The light of the world has come.

We have come here tonight, and we have heard Good News of great joy that is for all the people.

Let us go out from this place and share that good news with the rest of the world.

Merry Christmas.


You can find the video of this worship service here: https://youtu.be/q5ywQknu4os

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*You have been reading a message presented at Christ United Methodist Church on the date noted at the top of the first page.  Rev. John Partridge is the pastor at Christ UMC in Alliance, Ohio.  Duplication of this message is a part of our Media ministry, if you have received a blessing in this way, we would love to hear from you.  Letters and donations in support of the Media ministry or any of our other projects may be sent to Christ United Methodist Church, 470 East Broadway Street, Alliance, Ohio 44601. These messages are available to any interested persons regardless of membership.  You may subscribe to these messages, in print or electronic formats, by writing to the address noted, or by contacting us at secretary@CUMCAlliance.org.  If you have questions, you can ask them in our discussion forum on Facebook (search for Pastor John Online).  These messages can also be found online at https://pastorpartridge.wordpress.com/. All Scripture references are from the New International Version unless otherwise noted.

Passing the Joy Test

Passing the Joy Test

December 13, 2020

By Pastor John Partridge

Isaiah 61:1-4, 8-11              1 Thessalonians 5:16-24;       John 1:6-8, 19-28

It is probably no surprise to anyone to hear that we are living in an unusual time in history.  But what I mean in saying such a thing, is that we are living in a time when we can see the freight train coming.  We are as an American society in the twenty-first century, very much in the position of the damsel Nell Fenwick who has been tied to the railroad tracks by Snidely Whiplash and is desperately hoping for the arrival of Dudley Do-Right to come and rescue her.  We can see the freight train of rising virus cases caused by Thanksgiving, Christmas, and New Year gatherings and we can anticipate the terrible consequences but there is little, or nothing that we can do to stop the train.  The only things that we can do… is hope.

But, as unusual as this might be, it is not unique in history.  As I have mentioned in recent weeks, the prophet Isaiah lived in just such a time.  In about 700 BC, Isiah and the people of Israel watched as the Assyrian Empire grew in power, influence, and military might and the Assyrian King Sennacharib had already brought his armies to the gates of Jerusalem.  Through God’s grace, Israel was saved, but Isaiah knew that those armies would be back, that Israel and Judah would be captured, marched to Babylon, and held in captivity for seventy years.  They saw the train coming down the tracks, they could anticipate the terrible consequences, and they were tempted to despair.  But, as difficult as it must have been to hear about God’s judgement and the impending destruction of their nation, because Isaiah also prophecies their eventual return to Israel and proclaims Israel’s rescue and the coming Messiah, Isaiah’s message is ultimately a message… of hope.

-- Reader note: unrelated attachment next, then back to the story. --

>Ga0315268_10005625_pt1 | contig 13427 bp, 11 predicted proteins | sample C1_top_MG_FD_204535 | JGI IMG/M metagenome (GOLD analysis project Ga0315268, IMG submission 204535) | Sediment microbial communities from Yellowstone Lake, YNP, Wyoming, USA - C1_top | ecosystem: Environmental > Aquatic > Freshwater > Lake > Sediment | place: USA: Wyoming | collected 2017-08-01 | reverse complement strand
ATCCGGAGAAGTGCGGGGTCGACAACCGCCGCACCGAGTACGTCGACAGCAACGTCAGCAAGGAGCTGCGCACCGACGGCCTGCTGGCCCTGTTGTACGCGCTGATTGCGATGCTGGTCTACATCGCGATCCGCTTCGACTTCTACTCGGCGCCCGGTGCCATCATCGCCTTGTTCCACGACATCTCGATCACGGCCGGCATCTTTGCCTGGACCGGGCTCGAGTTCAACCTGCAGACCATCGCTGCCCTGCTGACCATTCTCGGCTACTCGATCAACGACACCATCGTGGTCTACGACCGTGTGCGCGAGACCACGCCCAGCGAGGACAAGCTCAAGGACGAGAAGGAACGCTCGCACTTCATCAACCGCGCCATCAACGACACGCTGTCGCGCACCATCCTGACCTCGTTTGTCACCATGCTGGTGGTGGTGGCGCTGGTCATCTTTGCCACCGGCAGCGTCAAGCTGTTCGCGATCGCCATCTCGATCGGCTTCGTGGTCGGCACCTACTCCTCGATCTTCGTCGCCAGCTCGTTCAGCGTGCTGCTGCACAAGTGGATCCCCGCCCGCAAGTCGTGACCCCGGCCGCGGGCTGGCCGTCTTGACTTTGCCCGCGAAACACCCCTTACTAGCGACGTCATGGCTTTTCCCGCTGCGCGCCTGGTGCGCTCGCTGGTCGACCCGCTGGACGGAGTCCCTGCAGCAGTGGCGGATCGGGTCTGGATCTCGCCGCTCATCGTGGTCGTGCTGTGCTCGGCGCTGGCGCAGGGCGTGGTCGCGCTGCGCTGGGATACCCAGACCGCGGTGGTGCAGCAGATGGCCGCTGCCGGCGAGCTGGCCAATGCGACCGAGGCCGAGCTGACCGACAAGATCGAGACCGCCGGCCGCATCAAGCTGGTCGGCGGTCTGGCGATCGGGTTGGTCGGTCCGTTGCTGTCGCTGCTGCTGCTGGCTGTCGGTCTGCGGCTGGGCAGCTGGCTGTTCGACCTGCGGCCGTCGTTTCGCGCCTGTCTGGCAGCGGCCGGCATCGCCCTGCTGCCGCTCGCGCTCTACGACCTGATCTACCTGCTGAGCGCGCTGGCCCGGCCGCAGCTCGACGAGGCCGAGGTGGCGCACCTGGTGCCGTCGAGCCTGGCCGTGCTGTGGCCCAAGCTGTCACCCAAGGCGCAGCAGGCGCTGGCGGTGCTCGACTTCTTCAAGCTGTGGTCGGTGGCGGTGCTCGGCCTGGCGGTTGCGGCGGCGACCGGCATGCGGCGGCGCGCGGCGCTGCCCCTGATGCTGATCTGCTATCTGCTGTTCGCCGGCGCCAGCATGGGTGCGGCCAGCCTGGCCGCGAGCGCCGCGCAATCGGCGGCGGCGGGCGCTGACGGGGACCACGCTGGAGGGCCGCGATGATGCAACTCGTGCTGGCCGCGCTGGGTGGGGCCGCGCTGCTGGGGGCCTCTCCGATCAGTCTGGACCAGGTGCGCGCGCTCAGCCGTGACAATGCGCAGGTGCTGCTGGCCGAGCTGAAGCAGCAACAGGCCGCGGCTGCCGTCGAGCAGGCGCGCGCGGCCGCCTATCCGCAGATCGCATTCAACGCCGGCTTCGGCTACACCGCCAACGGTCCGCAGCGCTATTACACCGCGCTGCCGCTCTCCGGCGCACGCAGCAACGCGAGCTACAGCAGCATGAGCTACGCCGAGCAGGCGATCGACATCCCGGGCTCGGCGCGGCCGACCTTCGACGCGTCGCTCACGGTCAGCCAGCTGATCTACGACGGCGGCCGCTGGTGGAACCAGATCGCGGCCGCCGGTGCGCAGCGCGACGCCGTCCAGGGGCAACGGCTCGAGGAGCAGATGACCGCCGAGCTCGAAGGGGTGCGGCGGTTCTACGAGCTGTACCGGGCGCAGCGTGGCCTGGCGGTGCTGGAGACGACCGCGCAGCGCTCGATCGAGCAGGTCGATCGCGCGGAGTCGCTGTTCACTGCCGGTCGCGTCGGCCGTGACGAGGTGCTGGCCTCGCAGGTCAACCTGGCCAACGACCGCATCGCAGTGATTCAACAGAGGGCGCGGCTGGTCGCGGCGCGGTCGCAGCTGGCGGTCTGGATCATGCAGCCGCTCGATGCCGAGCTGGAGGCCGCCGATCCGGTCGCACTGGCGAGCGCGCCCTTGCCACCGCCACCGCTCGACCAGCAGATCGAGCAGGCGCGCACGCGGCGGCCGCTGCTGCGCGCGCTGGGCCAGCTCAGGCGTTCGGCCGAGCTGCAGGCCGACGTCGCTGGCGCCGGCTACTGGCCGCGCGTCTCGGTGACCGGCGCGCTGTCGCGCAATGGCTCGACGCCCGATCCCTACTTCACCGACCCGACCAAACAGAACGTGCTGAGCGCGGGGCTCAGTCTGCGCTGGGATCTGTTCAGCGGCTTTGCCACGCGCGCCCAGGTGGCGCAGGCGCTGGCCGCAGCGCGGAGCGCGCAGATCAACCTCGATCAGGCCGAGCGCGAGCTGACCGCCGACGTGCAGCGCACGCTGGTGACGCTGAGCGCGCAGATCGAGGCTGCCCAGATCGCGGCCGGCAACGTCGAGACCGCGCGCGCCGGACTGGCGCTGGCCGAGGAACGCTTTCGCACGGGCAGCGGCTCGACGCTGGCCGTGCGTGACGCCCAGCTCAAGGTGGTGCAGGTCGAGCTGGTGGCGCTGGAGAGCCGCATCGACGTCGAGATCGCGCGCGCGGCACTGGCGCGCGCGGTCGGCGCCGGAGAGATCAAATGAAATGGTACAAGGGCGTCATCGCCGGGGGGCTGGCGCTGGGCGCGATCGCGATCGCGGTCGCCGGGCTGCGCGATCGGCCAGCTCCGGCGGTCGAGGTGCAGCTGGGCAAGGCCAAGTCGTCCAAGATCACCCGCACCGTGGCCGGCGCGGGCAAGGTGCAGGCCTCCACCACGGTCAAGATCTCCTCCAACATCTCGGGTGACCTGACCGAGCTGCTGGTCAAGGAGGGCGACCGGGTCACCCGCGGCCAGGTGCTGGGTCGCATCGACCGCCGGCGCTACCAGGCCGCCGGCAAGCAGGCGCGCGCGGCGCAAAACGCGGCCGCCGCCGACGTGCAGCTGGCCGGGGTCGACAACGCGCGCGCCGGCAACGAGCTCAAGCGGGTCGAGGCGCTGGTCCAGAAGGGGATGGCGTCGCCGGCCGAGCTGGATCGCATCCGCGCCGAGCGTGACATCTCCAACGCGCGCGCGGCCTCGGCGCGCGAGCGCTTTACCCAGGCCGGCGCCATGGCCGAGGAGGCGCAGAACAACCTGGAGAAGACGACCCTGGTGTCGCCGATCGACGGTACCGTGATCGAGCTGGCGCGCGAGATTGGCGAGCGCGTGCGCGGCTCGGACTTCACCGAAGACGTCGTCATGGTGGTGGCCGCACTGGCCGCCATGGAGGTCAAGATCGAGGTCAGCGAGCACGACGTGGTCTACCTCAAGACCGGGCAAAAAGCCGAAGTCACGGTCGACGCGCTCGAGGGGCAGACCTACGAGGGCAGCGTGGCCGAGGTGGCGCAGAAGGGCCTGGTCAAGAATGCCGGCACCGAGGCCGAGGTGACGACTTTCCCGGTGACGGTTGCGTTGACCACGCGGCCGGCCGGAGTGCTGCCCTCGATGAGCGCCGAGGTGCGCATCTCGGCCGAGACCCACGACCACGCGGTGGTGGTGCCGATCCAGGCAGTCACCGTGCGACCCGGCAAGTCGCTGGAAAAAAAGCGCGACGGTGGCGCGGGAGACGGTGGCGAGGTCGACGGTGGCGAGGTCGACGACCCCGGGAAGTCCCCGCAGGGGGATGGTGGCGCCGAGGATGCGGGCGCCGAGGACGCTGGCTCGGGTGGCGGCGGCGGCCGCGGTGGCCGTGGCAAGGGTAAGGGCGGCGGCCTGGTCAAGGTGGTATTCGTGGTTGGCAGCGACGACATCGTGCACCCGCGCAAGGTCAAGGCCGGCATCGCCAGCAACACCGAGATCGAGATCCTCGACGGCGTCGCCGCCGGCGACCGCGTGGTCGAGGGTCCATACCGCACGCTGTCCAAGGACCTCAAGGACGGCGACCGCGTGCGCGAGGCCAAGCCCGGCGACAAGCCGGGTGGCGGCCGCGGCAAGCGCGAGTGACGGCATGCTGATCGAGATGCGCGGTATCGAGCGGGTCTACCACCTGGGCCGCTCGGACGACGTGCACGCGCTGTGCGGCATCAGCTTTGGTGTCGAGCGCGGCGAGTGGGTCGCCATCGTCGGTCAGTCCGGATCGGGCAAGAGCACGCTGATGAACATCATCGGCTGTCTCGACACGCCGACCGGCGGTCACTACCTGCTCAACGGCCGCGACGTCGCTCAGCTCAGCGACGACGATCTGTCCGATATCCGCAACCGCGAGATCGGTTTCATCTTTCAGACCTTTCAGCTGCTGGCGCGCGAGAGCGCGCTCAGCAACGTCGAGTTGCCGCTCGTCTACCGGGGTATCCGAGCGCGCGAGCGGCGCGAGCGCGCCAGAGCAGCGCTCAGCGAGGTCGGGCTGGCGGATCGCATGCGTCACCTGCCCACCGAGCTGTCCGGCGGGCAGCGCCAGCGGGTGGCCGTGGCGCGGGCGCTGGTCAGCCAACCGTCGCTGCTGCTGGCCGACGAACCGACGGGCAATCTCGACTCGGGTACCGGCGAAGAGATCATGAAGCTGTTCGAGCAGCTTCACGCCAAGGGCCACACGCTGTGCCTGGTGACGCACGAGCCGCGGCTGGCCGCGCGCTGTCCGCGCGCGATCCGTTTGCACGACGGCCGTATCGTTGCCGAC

Even though they saw the train coming, and they knew that hard times were coming, they knew that God cared about them and that God had a plan to rescue them.  We hear a part this message in Isaiah 61:1-4, 8-11:

61:1 The Spirit of the Sovereign Lord is on me, because the Lord has anointed me to proclaim good news to the poor.  He has sent me to bind up the brokenhearted, to proclaim freedom for the captives and release from darkness for the prisoners, to proclaim the year of the Lord’s favor and the day of vengeance of our God, to comfort all who mourn, and provide for those who grieve in Zion—to bestow on them a crown of beauty instead of ashes, the oil of joy instead of mourning, and a garment of praise instead of a spirit of despair.  They will be called oaks of righteousness, a planting of the Lord for the display of his splendor.  They will rebuild the ancient ruins and restore the places long devastated; they will renew the ruined cities that have been devastated for generations.

“For I, the Lord, love justice; I hate robbery and wrongdoing.  In my faithfulness I will reward my people and make an everlasting covenant with them.  Their descendants will be known among the nations and their offspring among the peoples.  All who see them will acknowledge that they are a people the Lord has blessed.”

10 I delight greatly in the Lord; my soul rejoices in my God.  For he has clothed me with garments of salvation and arrayed me in a robe of his righteousness, as a bridegroom adorns his head like a priest, and as a bride adorns herself with her jewels.  11 For as the soil makes the sprout come up and a garden causes seeds to grow, so the Sovereign Lord will make righteousness and praise spring up before all nations.